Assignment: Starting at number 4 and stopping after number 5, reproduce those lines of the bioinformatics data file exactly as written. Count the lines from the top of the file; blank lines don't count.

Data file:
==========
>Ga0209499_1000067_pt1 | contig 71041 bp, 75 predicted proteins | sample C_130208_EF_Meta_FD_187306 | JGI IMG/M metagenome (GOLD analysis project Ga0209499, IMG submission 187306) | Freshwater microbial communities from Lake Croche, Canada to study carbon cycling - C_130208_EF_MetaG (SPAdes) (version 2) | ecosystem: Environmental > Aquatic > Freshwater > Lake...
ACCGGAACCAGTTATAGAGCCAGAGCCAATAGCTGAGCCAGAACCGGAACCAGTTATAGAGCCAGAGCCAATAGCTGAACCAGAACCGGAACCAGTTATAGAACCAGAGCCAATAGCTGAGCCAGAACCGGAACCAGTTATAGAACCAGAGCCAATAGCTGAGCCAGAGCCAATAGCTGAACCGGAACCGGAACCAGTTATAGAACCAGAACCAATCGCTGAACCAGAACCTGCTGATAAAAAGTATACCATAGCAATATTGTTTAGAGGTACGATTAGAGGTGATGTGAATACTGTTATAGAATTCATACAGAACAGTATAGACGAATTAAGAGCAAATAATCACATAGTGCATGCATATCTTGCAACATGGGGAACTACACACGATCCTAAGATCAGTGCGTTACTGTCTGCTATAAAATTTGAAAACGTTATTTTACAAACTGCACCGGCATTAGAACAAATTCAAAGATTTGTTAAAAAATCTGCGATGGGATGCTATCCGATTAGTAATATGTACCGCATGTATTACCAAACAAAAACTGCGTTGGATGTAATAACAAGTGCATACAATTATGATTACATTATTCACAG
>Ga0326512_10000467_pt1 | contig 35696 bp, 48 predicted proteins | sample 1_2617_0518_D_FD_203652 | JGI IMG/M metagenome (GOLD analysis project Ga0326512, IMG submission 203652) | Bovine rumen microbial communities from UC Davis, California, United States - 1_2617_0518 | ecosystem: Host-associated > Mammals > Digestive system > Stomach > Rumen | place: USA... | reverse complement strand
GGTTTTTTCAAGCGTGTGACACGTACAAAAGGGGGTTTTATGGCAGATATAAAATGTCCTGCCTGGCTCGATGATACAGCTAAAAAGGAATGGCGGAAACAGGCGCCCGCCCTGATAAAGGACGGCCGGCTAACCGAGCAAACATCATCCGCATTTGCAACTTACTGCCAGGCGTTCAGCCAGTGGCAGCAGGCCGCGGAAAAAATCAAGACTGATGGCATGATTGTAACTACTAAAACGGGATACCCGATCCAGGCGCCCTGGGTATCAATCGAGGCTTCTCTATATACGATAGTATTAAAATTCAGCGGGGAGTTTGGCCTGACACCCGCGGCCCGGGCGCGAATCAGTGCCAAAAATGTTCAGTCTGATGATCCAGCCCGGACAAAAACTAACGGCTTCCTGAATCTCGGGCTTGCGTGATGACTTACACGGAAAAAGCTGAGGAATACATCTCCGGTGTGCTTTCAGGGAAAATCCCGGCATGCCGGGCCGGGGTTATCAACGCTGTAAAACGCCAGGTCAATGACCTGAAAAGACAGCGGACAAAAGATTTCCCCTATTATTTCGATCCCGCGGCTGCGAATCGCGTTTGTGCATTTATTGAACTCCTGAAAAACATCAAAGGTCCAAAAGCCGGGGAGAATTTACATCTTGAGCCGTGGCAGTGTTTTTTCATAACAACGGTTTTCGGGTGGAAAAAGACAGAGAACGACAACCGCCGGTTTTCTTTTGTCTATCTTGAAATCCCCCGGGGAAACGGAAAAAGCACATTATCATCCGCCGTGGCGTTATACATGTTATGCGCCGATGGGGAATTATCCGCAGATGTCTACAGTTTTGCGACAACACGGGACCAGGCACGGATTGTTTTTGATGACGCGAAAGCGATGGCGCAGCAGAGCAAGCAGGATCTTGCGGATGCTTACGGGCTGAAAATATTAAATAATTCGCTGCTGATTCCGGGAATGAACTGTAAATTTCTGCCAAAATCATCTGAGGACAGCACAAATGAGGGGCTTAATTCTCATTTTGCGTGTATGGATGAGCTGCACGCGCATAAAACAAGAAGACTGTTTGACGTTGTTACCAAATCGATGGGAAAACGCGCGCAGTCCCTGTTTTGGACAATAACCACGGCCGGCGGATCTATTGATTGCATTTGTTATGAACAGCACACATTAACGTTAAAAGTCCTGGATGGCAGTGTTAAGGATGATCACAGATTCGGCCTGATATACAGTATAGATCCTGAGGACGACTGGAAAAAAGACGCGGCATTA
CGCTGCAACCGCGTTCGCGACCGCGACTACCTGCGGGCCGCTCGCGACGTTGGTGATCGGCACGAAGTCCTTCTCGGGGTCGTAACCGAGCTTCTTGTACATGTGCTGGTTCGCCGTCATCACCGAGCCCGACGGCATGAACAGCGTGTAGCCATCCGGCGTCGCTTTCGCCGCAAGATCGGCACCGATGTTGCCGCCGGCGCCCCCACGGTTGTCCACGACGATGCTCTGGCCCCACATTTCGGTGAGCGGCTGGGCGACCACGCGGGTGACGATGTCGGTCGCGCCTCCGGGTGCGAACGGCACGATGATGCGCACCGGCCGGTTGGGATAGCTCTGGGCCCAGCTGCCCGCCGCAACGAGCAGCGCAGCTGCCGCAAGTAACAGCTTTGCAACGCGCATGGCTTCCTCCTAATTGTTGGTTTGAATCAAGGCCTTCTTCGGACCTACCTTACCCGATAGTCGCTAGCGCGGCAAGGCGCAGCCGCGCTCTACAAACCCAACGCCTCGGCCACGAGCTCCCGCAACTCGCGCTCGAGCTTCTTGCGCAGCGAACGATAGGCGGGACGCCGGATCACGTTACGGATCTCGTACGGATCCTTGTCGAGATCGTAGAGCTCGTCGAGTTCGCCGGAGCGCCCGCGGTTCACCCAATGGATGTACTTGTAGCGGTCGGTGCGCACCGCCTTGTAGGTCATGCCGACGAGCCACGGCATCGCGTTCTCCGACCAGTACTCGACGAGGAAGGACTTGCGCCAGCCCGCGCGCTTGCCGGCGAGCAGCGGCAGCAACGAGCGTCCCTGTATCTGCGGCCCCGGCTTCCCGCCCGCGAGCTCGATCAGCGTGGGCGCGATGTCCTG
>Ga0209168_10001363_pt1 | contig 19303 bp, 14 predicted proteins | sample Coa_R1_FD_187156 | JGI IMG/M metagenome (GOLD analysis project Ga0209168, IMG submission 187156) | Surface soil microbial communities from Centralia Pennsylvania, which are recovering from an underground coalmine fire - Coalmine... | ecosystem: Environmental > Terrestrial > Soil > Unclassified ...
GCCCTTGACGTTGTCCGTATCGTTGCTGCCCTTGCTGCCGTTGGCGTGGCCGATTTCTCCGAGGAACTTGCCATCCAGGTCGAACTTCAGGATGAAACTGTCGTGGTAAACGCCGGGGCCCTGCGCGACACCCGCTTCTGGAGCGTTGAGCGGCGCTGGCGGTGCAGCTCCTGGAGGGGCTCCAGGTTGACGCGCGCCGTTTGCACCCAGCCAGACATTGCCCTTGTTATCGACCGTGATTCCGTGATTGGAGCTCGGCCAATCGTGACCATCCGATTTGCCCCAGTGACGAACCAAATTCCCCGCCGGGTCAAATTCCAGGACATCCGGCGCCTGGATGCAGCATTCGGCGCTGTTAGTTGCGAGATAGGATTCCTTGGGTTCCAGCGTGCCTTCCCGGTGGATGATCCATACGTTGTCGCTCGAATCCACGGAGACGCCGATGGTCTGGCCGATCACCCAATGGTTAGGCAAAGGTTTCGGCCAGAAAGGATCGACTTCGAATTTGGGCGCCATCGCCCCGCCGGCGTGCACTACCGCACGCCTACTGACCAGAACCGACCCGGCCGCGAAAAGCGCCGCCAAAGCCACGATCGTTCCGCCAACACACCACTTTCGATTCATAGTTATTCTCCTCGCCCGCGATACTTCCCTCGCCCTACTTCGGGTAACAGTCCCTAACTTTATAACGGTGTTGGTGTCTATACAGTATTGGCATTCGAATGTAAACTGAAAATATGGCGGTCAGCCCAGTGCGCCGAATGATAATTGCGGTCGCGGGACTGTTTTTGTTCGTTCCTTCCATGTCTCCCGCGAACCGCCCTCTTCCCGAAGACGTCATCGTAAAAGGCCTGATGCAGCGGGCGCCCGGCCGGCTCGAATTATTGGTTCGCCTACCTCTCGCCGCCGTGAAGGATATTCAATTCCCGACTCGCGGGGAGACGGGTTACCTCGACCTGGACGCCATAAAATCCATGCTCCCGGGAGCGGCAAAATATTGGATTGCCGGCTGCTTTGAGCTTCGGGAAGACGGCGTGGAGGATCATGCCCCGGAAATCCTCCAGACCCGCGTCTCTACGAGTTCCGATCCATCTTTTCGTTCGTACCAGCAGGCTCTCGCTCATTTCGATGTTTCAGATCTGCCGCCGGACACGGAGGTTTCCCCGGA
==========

GGTTTTTTCAAGCGTGTGACACGTACAAAAGGGGGTTTTATGGCAGATATAAAATGTCCTGCCTGGCTCGATGATACAGCTAAAAAGGAATGGCGGAAACAGGCGCCCGCCCTGATAAAGGACGGCCGGCTAACCGAGCAAACATCATCCGCATTTGCAACTTACTGCCAGGCGTTCAGCCAGTGGCAGCAGGCCGCGGAAAAAATCAAGACTGATGGCATGATTGTAACTACTAAAACGGGATACCCGATCCAGGCGCCCTGGGTATCAATCGAGGCTTCTCTATATACGATAGTATTAAAATTCAGCGGGGAGTTTGGCCTGACACCCGCGGCCCGGGCGCGAATCAGTGCCAAAAATGTTCAGTCTGATGATCCAGCCCGGACAAAAACTAACGGCTTCCTGAATCTCGGGCTTGCGTGATGACTTACACGGAAAAAGCTGAGGAATACATCTCCGGTGTGCTTTCAGGGAAAATCCCGGCATGCCGGGCCGGGGTTATCAACGCTGTAAAACGCCAGGTCAATGACCTGAAAAGACAGCGGACAAAAGATTTCCCCTATTATTTCGATCCCGCGGCTGCGAATCGCGTTTGTGCATTTATTGAACTCCTGAAAAACATCAAAGGTCCAAAAGCCGGGGAGAATTTACATCTTGAGCCGTGGCAGTGTTTTTTCATAACAACGGTTTTCGGGTGGAAAAAGACAGAGAACGACAACCGCCGGTTTTCTTTTGTCTATCTTGAAATCCCCCGGGGAAACGGAAAAAGCACATTATCATCCGCCGTGGCGTTATACATGTTATGCGCCGATGGGGAATTATCCGCAGATGTCTACAGTTTTGCGACAACACGGGACCAGGCACGGATTGTTTTTGATGACGCGAAAGCGATGGCGCAGCAGAGCAAGCAGGATCTTGCGGATGCTTACGGGCTGAAAATATTAAATAATTCGCTGCTGATTCCGGGAATGAACTGTAAATTTCTGCCAAAATCATCTGAGGACAGCACAAATGAGGGGCTTAATTCTCATTTTGCGTGTATGGATGAGCTGCACGCGCATAAAACAAGAAGACTGTTTGACGTTGTTACCAAATCGATGGGAAAACGCGCGCAGTCCCTGTTTTGGACAATAACCACGGCCGGCGGATCTATTGATTGCATTTGTTATGAACAGCACACATTAACGTTAAAAGTCCTGGATGGCAGTGTTAAGGATGATCACAGATTCGGCCTGATATACAGTATAGATCCTGAGGACGACTGGAAAAAAGACGCGGCATTA
CGCTGCAACCGCGTTCGCGACCGCGACTACCTGCGGGCCGCTCGCGACGTTGGTGATCGGCACGAAGTCCTTCTCGGGGTCGTAACCGAGCTTCTTGTACATGTGCTGGTTCGCCGTCATCACCGAGCCCGACGGCATGAACAGCGTGTAGCCATCCGGCGTCGCTTTCGCCGCAAGATCGGCACCGATGTTGCCGCCGGCGCCCCCACGGTTGTCCACGACGATGCTCTGGCCCCACATTTCGGTGAGCGGCTGGGCGACCACGCGGGTGACGATGTCGGTCGCGCCTCCGGGTGCGAACGGCACGATGATGCGCACCGGCCGGTTGGGATAGCTCTGGGCCCAGCTGCCCGCCGCAACGAGCAGCGCAGCTGCCGCAAGTAACAGCTTTGCAACGCGCATGGCTTCCTCCTAATTGTTGGTTTGAATCAAGGCCTTCTTCGGACCTACCTTACCCGATAGTCGCTAGCGCGGCAAGGCGCAGCCGCGCTCTACAAACCCAACGCCTCGGCCACGAGCTCCCGCAACTCGCGCTCGAGCTTCTTGCGCAGCGAACGATAGGCGGGACGCCGGATCACGTTACGGATCTCGTACGGATCCTTGTCGAGATCGTAGAGCTCGTCGAGTTCGCCGGAGCGCCCGCGGTTCACCCAATGGATGTACTTGTAGCGGTCGGTGCGCACCGCCTTGTAGGTCATGCCGACGAGCCACGGCATCGCGTTCTCCGACCAGTACTCGACGAGGAAGGACTTGCGCCAGCCCGCGCGCTTGCCGGCGAGCAGCGGCAGCAACGAGCGTCCCTGTATCTGCGGCCCCGGCTTCCCGCCCGCGAGCTCGATCAGCGTGGGCGCGATGTCCTG